Highlights from Frieze, TEFAF and Beyond

After culling through numerous gallery previews, I want to share with you a selection of objects from the upcoming Frieze, TEFAF (The European Fine Arts Foundation) fairs as well as other objects from around the world.

Frieze and TEFAF

Tim Rollins and K.O.S. A Midsummer Night’s Dream (after Shakespeare and Mendelssohn), 2016


Watercolour, ink, mulberry paper, collage and mustard seed on music score on wood panel | 12 x 9 inches

Since 1981, Tim Rollins and “Kids of Survival” have collaborated on pieces inspired by literary texts and current events. What started as an after school program to help at risk youth, became a major artist collective for over 30 years. Created with students in a workshop at the Children’s Museum of Art, this colorful series is inspired by A Midsummer Night’s Dream and partially painted using mustard seed and apple juice.


Kehinde Wiley Alexander Cassatt, 2017


Oil on Linen | 26 x 18 inches

Los Angeles native Kehinde Wiley has firmly situated himself within art history's portrait painting tradition and was the commissioned artist for Obama's Smithsonian National Gallery portrait. As a contemporary response to the long line of portraitists (think Reynolds, Titian, Ingres, etc.), Wiley captures the heroic and majestic qualities of urban people of color throughout the world.


Tom Friedman Untitled (Self-Portrait), 1999


Sugar cubes and sugar | 48 x 17 x 10 inches

Tom Friedman's work that explores ideas of perception, logic, and possibility. His often painstakingly rendered sculptures inhabit the grey area between the ordinary and the monstrous, or the rational and the uncanny. His amalgamation of sugar cubes create multiple perspectives and textures that lead the eye to create a semblance of a man.


Jeffrey Gibson If I Ruled the World, 2018


Repurposed punching bag, acrylic felt, glass beads, metal jingles, artificial sinew, and nylon fringe | 79 x 15 x 15 inches

Half Choctaw and half Cherokee, Jeffrey Gibson was raised in the US, Germany and South Korea and is a hybrid of cultures. Inspired by Native American powwow dancers, he combines traditional and modern cultural elements by covering Everlast punching bags, further conveying Native Americans’ strength through his beading work.


Sanya Kantarovsky Charlotte, 2018


Oil on canvas | 85 x 65 inches

Kantarovsky’s work uses dark humor to engage the viewer in a voyeuristic look at bizarre private moments. His figurative paintings are his most well known series of work and contain drastic shifts in scale, paint application and stylization.


Tony Tasset Domestic Abstraction (Green), 1988-2013


Hide and wood | 29 x 29 x 2 inches

For over three decades Tony Tasset’s work has used art to examine popular culture, folk and vernacular traditions to further question the conditions of value and cultural hierarchies. Tasset creates pop surrealist and abstract works using recognizable facets of Americana.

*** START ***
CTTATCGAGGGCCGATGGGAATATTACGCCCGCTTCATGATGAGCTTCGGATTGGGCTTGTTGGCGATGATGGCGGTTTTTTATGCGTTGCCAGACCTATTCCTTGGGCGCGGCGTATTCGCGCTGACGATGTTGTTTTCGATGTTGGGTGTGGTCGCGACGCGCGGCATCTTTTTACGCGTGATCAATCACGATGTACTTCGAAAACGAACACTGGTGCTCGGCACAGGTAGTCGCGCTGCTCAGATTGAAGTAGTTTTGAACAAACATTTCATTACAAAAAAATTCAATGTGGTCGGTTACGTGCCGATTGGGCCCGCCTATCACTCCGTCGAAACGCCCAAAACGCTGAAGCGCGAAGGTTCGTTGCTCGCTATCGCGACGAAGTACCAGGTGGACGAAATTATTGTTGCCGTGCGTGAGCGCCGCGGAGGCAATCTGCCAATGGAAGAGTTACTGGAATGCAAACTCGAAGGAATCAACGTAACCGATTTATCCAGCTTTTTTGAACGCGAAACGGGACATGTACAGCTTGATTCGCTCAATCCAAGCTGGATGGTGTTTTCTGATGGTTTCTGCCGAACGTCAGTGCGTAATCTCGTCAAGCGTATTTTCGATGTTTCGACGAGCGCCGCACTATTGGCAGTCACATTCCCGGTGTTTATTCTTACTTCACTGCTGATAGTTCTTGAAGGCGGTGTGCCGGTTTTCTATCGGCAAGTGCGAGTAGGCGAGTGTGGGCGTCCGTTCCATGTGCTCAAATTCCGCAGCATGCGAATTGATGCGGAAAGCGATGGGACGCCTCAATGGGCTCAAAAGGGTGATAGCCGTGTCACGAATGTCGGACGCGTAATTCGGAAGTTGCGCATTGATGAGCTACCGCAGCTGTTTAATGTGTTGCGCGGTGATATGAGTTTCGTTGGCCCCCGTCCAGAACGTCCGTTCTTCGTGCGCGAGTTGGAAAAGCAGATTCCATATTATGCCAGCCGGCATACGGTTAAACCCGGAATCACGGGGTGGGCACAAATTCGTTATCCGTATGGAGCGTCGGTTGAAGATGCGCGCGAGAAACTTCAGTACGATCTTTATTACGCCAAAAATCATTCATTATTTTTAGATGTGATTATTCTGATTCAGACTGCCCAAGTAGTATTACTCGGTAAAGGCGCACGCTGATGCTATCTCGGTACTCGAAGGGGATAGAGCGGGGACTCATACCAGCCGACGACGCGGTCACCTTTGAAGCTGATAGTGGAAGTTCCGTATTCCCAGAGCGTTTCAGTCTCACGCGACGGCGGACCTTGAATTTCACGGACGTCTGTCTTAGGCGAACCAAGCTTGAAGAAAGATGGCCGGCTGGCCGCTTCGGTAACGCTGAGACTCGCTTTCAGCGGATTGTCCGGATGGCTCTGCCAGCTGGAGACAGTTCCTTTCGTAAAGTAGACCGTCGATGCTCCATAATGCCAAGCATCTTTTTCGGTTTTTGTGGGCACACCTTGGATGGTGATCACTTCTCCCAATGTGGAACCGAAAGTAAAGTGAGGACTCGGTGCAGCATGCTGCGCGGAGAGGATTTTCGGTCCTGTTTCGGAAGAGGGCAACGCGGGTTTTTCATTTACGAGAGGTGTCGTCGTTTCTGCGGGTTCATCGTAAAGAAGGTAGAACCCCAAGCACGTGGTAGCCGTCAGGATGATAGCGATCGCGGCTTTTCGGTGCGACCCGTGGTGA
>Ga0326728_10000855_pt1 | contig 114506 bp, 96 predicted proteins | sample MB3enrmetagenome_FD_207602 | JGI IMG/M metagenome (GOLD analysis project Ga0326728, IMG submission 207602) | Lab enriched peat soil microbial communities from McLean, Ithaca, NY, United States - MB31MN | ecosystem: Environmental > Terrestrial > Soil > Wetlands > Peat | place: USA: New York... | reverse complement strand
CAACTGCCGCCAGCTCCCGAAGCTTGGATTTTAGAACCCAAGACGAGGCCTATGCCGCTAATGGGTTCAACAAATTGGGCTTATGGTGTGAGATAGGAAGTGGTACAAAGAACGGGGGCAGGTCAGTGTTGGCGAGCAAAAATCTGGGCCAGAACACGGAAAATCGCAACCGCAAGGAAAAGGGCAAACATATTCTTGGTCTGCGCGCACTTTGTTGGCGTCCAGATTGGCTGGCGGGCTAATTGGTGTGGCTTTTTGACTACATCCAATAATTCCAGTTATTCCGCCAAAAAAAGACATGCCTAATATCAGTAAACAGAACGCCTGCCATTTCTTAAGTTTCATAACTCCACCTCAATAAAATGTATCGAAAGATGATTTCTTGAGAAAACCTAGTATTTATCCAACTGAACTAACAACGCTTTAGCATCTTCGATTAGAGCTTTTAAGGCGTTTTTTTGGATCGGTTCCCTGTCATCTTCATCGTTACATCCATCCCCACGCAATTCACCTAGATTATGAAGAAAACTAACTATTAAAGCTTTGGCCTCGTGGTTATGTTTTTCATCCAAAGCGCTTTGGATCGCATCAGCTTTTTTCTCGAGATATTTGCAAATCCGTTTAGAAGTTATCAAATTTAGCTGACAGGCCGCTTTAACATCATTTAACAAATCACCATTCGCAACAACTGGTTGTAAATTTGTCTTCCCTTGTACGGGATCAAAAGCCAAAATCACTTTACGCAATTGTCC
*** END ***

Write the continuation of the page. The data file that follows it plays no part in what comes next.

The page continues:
Gordon Parks Doll Test, Harlem, New York, 1947


Gelatin silver print | 28 1/4 x 27 9/16 inches

Gordon Parks is largely considered one of the most influential artists of the 20th century. As a self-taught photographer, filmmaker, writer, and composer, he is best known for chronicling the African American experience in powerful, poetic photographs. “I saw that the camera could be a weapon against . . . all sorts of social wrongs,” he said. “I knew at that point I had to have a camera.”


Ian Davis Sophistry, 2018


Mine, 2018


Acrylic on linen | 55 x 60 and  54 x 60 inches

Los Angeles-based painter, Ian Davis, challenges uniformity and convention. Each piece has a surreal quality with social masses dwarfed by monumental environments and structures, as his obscure worlds become reflective of our own.

Pieces from Around the Globe

Carlos Rolon/Dzine Irma, 2018


Hand-cut Silver Mirror on Aluminium | 60" diameter

Zach Harris' work shines within his details, especially within his mirror painting series. “As a child I bore witness to the ways in which immigrant households adapted to new American lifestyles through everyday items. Mirrors, in particular, adorned my family’s domiciles. As a material, mirror allows a makeshift home in Puerto Rico made from cinder block and corrugated metal to seem larger than normal, and creates a grand aesthetic that embellishes the interiors." The mirrors stand as symbols of human adaptation, while also creating beautiful disruptions of vision and space.


Pae White Blactic, 2016


Cotton, polyester and Trevira | 112.20 x 78.74 in

White's photographic tapestry stages what the artist describes as the cotton’s “dream of becoming something other than itself” by contrasting an image of something immaterial with the physicality of fabric. This vision of an ephemeral moment suspended in space transforms an everyday image, smoke, into a seductive and poetic abstract form.


Pae White Warm Prowl, 2018


56 blown mirrored glass bricks | 9.1 x 70.5 x 122.83 inches

Pae White's bricks are hand-casted and inspired from Roman glassmaking culture and shine in a muted brown. As shown in earlier pieces, the artist combines traditional craftmanship and advanced engineering to a technical complex but seemingly simple art sculpture.

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